Greg Brandeau is itching to dump the decade-old, homegrown e-mail system he manages at Pixar Animation Studios Inc. (DIS). And the senior vice-president for technology at the Walt Disney Co. (DIS) unit is sure about one thing: The replacement won't be Microsoft Corp.'s (MSFT) Exchange and Outlook duo, whose e-mail, calendar, and other programs dominate corporate computing. Brandeau says it's difficult to manage the software because Pixar uses a variety of computers. His likely choice may surprise you: Google.
After months of dancing around with Web versions of e-mail, group calendars, and the like, Google Inc. (GOOG) is finally about to take a big leap onto Microsoft's turf. Since last August, the search leader has offered a test version of an online office productivity software suite, called Google Apps for Your Domain, that lets companies offload e-mail systems to Google while keeping their own e-mail addresses. Soon, it's expected to add word-processing and spreadsheet services to the suite, which includes an online calendar, chat service, and Web page builder. In coming weeks, Google Apps will turn into a real business as Google begins charging corporations a subscription fee amounting to a few dollars per person per month. "We're dying to use something like this," says Brandeau. He's "on the cusp" of signing a contract with Google.
A DIFFERENT GAME
For now, Microsoft has little to fear. Many large corporations are wary of having an e-mail system run outside their own walls, where they can't be sure it's secure from hackers and spies. And even Google concedes its services don't have all the bells and whistles of Microsoft's products, such as centralized e-mail backups that help them comply with regulatory rules. "We're not looking to make it us vs. them," swears Dave Girouard, vice-president in charge of Google's enterprise group. "We're giving people choices." Still, his 300-person group's very existence—plus Microsoft's stated aim to extend its Office franchise to the Web—suggests that before long these two titans of tech will be battling over many of the same corporate customers.
Google's game is clearly different from Microsoft's. Its new thrust represents a dawning era in corporate computing: software delivered as a service over the Internet, so it's accessible anywhere there is a Web browser handy. This time consumers are leading the way as they flock to Web-based applications such as e-mail, chat, and phone services like eBay Inc.'s (EBAY) Skype Technologies (EBAY). Says Kyle McNabb, an analyst at market watcher Forrester Research Inc. (FORR): "Employees may ask, Why can't I get the services that I have at home?'"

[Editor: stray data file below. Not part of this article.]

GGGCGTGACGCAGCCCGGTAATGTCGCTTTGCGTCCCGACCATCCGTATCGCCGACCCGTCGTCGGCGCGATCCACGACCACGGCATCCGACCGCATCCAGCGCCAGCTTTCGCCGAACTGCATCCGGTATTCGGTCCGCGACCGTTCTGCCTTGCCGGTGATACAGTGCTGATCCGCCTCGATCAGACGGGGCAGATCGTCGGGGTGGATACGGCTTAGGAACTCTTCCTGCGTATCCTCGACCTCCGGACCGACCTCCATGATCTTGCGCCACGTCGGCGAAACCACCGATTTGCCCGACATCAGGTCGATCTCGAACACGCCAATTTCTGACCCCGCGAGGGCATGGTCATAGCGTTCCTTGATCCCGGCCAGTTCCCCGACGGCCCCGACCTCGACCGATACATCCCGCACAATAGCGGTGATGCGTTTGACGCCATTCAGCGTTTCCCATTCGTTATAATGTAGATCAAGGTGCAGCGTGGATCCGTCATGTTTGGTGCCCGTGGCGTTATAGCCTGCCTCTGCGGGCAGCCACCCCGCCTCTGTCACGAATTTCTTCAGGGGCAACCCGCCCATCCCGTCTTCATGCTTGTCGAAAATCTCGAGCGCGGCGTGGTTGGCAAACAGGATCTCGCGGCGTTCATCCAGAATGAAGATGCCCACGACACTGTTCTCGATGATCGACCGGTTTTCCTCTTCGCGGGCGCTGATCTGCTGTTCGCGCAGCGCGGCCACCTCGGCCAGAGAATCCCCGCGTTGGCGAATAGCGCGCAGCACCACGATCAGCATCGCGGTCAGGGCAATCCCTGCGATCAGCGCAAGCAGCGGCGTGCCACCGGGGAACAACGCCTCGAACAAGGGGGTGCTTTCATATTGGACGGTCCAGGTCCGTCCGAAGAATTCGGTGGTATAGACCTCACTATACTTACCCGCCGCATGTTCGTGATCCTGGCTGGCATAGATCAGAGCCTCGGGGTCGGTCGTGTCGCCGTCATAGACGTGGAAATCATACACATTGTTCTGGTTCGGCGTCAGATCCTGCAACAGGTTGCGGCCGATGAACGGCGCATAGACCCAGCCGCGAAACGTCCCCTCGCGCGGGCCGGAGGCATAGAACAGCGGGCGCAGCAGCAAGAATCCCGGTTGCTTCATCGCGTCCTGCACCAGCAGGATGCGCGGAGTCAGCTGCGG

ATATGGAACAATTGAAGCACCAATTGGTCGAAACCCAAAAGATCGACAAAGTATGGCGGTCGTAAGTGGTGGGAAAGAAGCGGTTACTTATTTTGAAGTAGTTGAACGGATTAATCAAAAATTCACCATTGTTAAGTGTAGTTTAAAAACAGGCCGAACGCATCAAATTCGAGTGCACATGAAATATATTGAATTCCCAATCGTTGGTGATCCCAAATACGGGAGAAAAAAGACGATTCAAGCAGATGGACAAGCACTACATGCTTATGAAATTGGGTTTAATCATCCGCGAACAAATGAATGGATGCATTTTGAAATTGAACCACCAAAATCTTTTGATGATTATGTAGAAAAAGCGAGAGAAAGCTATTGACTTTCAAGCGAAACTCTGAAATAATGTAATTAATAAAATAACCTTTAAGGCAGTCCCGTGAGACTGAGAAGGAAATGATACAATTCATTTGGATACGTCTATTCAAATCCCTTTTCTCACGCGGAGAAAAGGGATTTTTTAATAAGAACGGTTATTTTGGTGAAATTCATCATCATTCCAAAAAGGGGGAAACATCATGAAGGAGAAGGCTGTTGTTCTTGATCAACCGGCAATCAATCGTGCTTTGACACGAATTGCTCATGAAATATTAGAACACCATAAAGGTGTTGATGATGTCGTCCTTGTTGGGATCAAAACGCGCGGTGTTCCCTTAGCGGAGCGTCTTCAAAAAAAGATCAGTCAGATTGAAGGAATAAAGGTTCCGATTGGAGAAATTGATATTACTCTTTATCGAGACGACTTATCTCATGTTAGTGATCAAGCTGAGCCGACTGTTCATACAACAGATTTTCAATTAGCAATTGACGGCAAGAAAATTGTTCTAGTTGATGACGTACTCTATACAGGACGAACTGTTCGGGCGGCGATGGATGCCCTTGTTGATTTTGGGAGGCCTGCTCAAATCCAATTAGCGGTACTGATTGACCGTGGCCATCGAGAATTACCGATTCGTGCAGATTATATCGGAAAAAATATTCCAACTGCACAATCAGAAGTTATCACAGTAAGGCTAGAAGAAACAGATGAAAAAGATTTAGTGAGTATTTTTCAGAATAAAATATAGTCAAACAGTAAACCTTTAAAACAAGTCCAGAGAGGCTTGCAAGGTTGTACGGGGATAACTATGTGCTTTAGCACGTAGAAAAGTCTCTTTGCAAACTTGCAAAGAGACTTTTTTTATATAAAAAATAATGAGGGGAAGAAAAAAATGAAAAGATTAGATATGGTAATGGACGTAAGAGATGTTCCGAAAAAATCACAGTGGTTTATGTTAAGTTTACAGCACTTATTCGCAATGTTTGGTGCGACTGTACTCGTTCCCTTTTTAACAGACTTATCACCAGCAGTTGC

As traditional corporate software has grown complex and expensive to maintain, Web services are getting more capable and reliable every year. "For the first time, consumer-grade applications are good enough that they can be used by enterprises," says Douglas Merrill, a Google vice-president for engineering.
It's testament to Google's popularity that even though Google Apps is still in trial mode, hundreds of thousands of users at thousands of organizations are already using it. That includes a few big ones. Arizona State University plans to switch most of its 65,000 students to Gmail, Google Calendar, and a customized "start page" this month.
But enterprise software, even if it's delivered online, is an entirely different business from that lucrative little search box. Corporate users, accustomed to feature-rich applications from the likes of Microsoft and IBM (IBM), are more demanding than consumers. Google got a taste last October when it switched over most of its own employees, who mainly had used Microsoft Outlook e-mail and Oracle Corp.'s (ORCL) calendar program, to Gmail and Google Calendar. Some features on the old systems that Googlers considered crucial—such as a way to schedule all those company-paid massages—weren't available on the new system. In all, employees shot back more than 1,000 requests for new features in the first two weeks after the changeover.
More traditional companies, with a desire for more control, will be tougher to crack. "Google Apps may hit a wall with Exxon (XOM) or Bank of America (BAC)," says Peter Rip, general partner with Crosslink Capital and an investor in corporate Web software firms.
Also, competitors aren't standing still—least of all Microsoft. It recently debuted Office Live, which offers Web-based e-mail, calendar, and other services in packages ranging from free to $39.95 a month for a single business. Some 250,000 small businesses use it, compared with tens of thousands using Google Apps, by Google's estimate. Chris Capossela, corporate vice-president for Office marketing, says Microsoft has years of experience catering to businesses, unlike Google and other consumer-oriented services.
Dozens of startups, some of which Google has already bought, also have piled into the nascent market for online office-productivity software. Zimbra Inc. boasts more than 6 million e-mail boxes at 1,300 paying customers. But even those outfits acknowledge that Google's entry changes the game. Zimbra Chief Executive Satish Dharmaraj says, in the measured tones of a man who one day might find himself sitting at a Googleplex negotiating table: "They have the brains, the chops, and the cash to pull it off."
By Robert D. Hof